The @NavalWarCollege has a tenure-track job open in security affairs. Thread from our chair, @DerekSReveron. /1
>
National Security Affairs Department is hiring a tenure-track assistant professor to teach international security beginning July 2021.
dnnlgwick.blob.core.windows.net/portals/0/Huma…
Teaching national security affairs is part of a 10-month professional MA program for US officers of all military services, federal employees, and officers from about 70 countries. /2
On average, we teach 3-4 seminars a year during 26 weeks with about 45 students. The other 26 weeks is devoted to professional contributions, college service, and curriculum refinement. To see what faculty work on, check out
usnwc.edu/Faculty-and-De…

/4
And to be literal, some of your colleagues would be senior leaders from the Department of State and intelligence community.

/5
Contact our dept chair, @DerekSReveron or see the announcement for more info.

/6x

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More from @RadioFreeTom

22 Nov
Now, why am I taking all these images about JFK and recasting them in 2020 terms? It's not because I have any love for JFK, as @bobcesca_go can tell you. Rather, it is to make the point that the terms we use about "forgotten towns" in 2020 are ridiculous. /1
We have taken the great populist yawps of the past ten years and recast them as legitimate gripes from The Oppressed and Forgotten, when in fact this kind of malignant, backwards thinking has always been around; books were written on back in the day that we now ignore. /2
Now, as then, we conveniently forget that the *truly* The Oppressed and Forgotten are not part of those movements at all. Most Trumpers (and Lega, and Brexit voters) are middle class. Yes, Appalachia loves Trump. But that's not how populism has grown. That's not who they are. /3
Read 9 tweets
22 Nov
To provide some context: I have no idea why Trump's guys flew some bombers over the Middle East earlier today. But the mission is over, and "deter aggression and reassure U.S. partners and allies" is what U.S. administrations do when they don't really have anything else. /1
This is mostly a Cold War hangover, where "sending up some nuclear-armed bombers" had actual meaning. Since the B-52 is no longer part of the nuclear bombing mission, it's a showy way to say "We see you." It's not unique to Trump. But it does raise some questions. /2
Mostly, the question of who thought this was needed. I wouldn't be surprised if someone in DoD did this to placate President Angry Pants so that he could feel like he ordered something. Another question is whether something happened off the radar that the US didn't like. /3
Read 4 tweets
18 Nov
So, here's a thread on missile defense, since the U.S. is trumpeting shooting down an ICBM from an AEGIS. This is about why I was okay with SDI in the 80s and think missile defense is now a gigantic waste of money and that "We have a defense!" announcements are a bad idea. /1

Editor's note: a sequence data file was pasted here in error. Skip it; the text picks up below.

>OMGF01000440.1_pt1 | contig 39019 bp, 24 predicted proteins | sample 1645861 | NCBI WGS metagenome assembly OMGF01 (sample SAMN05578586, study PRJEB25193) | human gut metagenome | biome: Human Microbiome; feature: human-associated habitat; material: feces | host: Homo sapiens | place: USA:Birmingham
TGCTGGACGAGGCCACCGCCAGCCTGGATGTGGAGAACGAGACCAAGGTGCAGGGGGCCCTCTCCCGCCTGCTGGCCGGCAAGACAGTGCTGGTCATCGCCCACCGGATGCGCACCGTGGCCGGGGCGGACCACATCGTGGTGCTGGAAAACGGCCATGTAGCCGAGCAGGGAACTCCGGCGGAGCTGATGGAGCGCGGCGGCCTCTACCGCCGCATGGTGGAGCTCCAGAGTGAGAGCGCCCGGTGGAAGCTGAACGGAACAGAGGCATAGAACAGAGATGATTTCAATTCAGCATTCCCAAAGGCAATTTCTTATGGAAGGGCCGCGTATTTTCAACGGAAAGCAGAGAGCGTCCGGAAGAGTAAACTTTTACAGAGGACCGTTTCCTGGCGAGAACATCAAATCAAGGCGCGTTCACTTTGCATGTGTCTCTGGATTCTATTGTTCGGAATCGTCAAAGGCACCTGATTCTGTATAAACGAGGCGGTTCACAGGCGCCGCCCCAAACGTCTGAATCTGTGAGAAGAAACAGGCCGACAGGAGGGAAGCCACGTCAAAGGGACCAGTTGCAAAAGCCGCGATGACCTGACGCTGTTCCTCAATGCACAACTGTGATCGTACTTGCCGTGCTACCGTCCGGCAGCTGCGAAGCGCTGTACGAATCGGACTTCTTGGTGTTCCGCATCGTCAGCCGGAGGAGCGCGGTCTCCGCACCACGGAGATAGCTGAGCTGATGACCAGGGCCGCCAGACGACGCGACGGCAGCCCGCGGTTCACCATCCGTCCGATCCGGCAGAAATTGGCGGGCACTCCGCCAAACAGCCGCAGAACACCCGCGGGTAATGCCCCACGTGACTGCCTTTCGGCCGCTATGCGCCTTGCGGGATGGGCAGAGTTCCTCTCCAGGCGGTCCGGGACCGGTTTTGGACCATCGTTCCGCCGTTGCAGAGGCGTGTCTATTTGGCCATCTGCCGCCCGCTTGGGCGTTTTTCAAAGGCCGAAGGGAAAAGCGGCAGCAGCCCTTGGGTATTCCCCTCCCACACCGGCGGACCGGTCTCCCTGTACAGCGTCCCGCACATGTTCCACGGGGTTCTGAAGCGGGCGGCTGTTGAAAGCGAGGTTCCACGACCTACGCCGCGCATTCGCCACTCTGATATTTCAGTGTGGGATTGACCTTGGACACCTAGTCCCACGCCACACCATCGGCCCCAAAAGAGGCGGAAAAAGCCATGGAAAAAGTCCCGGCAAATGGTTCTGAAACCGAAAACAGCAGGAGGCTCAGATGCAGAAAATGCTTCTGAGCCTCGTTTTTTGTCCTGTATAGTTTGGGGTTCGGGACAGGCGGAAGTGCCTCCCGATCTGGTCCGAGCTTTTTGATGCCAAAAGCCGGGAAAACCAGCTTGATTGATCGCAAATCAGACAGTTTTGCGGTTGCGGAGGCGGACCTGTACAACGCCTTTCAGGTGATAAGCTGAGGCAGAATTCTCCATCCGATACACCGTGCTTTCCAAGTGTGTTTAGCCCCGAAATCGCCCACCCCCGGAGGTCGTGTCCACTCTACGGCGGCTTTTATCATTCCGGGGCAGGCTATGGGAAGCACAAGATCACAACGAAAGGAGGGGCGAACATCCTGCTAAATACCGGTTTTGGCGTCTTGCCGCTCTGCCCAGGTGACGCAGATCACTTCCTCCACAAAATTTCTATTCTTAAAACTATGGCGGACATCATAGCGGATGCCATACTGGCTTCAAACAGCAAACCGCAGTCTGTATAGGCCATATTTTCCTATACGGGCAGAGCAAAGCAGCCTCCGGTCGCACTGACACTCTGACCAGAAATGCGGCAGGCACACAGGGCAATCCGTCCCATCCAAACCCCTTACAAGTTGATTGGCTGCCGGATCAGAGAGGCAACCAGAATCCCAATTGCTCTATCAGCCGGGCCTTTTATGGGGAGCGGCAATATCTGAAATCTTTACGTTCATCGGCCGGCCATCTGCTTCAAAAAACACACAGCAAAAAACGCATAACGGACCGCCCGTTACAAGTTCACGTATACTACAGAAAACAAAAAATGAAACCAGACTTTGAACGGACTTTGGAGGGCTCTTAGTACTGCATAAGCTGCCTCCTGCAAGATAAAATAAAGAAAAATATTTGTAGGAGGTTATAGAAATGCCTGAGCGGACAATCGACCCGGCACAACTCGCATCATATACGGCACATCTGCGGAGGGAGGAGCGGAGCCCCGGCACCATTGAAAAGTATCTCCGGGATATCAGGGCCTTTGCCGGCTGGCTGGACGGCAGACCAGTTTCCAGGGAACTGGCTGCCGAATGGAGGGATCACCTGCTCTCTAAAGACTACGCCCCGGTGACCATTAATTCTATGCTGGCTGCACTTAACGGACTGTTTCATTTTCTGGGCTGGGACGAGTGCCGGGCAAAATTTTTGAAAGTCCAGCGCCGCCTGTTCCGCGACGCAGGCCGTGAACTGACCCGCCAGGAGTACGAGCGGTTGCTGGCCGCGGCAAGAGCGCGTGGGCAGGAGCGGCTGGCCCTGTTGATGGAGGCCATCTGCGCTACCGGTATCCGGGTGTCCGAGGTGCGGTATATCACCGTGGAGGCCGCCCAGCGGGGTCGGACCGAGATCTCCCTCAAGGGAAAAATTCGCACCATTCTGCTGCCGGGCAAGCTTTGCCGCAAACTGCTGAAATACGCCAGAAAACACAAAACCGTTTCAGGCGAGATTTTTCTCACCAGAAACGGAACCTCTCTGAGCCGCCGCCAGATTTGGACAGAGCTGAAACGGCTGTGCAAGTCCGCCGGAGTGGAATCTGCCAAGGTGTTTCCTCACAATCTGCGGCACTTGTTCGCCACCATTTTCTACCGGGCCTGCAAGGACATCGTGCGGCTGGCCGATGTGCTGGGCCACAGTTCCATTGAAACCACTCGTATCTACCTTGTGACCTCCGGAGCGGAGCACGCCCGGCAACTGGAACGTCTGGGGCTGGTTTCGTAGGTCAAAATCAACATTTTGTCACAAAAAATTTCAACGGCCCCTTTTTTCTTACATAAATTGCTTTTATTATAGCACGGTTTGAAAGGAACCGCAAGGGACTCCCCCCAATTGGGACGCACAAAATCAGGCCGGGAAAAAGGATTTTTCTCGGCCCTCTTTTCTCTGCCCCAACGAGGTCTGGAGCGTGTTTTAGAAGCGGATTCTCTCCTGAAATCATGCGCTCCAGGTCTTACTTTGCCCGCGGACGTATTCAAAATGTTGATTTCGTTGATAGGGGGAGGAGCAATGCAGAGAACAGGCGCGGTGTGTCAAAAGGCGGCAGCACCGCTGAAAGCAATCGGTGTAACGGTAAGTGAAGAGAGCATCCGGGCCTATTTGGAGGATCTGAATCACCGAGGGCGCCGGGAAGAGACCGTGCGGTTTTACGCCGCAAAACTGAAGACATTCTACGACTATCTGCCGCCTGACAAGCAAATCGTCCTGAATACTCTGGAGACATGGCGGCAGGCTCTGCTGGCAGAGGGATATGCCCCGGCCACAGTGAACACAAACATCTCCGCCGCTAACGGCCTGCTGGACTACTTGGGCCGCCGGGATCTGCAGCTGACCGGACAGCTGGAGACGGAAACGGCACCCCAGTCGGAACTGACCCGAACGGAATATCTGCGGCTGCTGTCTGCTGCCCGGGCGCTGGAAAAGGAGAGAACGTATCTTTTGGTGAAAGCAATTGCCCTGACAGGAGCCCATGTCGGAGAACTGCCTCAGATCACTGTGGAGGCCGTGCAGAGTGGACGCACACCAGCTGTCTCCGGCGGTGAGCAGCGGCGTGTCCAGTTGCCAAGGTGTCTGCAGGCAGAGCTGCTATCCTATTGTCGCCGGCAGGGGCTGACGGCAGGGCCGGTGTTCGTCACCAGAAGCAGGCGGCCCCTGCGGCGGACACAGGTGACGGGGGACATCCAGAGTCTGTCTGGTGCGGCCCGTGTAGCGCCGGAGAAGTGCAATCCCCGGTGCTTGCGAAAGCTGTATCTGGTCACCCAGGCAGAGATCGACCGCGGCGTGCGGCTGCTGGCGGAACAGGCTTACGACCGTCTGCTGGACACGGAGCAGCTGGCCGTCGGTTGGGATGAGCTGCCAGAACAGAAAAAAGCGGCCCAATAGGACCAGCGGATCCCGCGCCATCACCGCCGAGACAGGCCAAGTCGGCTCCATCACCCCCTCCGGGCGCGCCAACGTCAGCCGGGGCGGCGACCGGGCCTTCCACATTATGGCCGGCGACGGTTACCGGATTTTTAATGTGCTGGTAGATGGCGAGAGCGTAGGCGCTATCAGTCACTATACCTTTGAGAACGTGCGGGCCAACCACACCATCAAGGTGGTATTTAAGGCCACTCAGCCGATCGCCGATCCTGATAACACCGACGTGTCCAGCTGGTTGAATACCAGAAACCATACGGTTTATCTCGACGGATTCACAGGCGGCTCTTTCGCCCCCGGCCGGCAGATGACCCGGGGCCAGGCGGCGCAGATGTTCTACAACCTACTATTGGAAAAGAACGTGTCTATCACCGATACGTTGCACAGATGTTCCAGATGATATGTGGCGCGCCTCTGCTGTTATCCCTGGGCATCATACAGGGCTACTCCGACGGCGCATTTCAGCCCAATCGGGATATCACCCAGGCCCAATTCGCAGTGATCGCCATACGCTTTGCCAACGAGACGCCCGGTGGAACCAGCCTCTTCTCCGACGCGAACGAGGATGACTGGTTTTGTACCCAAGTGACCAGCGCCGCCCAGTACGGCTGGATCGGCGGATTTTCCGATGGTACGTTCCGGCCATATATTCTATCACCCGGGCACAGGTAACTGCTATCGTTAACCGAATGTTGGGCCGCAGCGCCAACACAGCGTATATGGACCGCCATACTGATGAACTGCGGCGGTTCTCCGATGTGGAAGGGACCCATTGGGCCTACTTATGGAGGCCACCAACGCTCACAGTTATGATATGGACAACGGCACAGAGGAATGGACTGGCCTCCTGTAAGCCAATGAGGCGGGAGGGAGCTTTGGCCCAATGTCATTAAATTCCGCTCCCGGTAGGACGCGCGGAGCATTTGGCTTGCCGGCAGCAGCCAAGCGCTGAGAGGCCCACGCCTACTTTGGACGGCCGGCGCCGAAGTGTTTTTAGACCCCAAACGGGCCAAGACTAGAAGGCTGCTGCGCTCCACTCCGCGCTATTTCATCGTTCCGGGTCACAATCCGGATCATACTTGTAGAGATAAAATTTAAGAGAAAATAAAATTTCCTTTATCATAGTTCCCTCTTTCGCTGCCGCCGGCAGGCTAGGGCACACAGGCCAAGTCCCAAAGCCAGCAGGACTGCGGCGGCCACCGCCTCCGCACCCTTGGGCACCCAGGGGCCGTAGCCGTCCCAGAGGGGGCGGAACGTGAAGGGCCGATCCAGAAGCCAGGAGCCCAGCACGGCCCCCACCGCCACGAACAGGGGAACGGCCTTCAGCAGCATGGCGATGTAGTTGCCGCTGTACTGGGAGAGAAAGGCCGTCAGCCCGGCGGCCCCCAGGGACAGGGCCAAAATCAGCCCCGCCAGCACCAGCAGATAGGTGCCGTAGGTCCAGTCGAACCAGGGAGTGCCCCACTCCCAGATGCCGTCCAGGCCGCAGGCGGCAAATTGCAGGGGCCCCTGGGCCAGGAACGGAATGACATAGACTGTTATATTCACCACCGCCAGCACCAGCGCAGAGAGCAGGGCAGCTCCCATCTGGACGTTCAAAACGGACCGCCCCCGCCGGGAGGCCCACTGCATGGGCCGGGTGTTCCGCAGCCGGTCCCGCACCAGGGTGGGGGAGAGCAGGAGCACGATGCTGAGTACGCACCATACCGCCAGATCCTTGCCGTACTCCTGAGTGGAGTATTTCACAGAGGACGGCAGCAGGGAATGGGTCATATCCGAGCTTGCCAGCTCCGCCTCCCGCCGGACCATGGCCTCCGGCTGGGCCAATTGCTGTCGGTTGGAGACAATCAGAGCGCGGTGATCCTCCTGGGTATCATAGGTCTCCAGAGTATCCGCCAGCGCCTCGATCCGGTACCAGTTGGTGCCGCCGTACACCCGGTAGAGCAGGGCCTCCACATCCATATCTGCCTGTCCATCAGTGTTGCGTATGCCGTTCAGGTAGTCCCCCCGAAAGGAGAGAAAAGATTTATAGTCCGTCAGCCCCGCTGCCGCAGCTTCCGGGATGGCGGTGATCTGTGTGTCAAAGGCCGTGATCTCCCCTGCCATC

When I was working as a consultant on SDI stuff in the 80s, I recall two major assumptions: One is that it would freak the Soviets out. The other is that if it were ever built, it would be stationed above our ICBM fields as a point defense to complicate Soviet strike planning. /2
You can argue about whether "freaking the Soviets out" was a good idea. It almost backfired because it convinced at least some Soviet leaders that we were looking to start WWIII. But it did convince the Soviets that we were determined to win a qualitative competition. /3
Read 15 tweets
14 Nov
For the people who think I only started to wrestle with this "experts in a democracy" problem just a few years ago, this is from a book review I wrote thirty years ago - and it uses a line that appeared decades later in the book. /1
I was brutal on the authors of a book on SDI because they basically said that things like strategic defenses were just too important to be left to presidents like Reagan, and that engineers should get the final word. That made me bristle, and still does. /2
That's why "Death of Expertise" had a chapter explaining the difference between experts and policymakers - basically arguing that people in a democracy have the right to insist on dumb policies - even if I wish they wouldn't. That's still how I feel. /3
Read 5 tweets
11 Nov
I’m getting tweets about Susan Rice from the same people who were certain that Elizabeth Warren should be nominated for president because she would totally give Trump a raft of shit during the debates and that Joe Biden wasn’t tough enough to win. /1
Even if I agreed that Susan Rice was a great pick for anything, and I’m not sure I really agree with that, this is a time to move forward, bring in new people, not lightning-rod revenge picks. What might be emotionally satisfying to you is not the best choice for the country. /2
But in the end, these are Biden‘s decisions to make. I am allowed to disagree with all of you about who would be the best choices. Calling me a sexist or implying I’m a racist isn’t really an argument; it’s just the usual performative twitter emoting. /3
Read 4 tweets
8 Nov
Progressives, I know you're working through the stages of grief. But I'm happy that Biden won. I wish you'd stopped the "defund the police" and "pack the courts" stuff that spooked a lot of voters into ticket-splitting, but whatever, there's still time to improve in 2022. /1
I'm not a member of the Democratic caucus and never will be, so you don't need to argue here with me all day. Look at the data from 2020, think unemotionally - it can be done - and think about helping Joe fix the joint for the next few years. That's what we should all do. /2
Biden managed to put together a large coalition. If it fractures in 2022, or sooner, the GOP will be waiting for you to make this mistake. Don't fall for it. But at least consolidate the anti-Trump win. Shouldn't be that hard./3
Read 4 tweets

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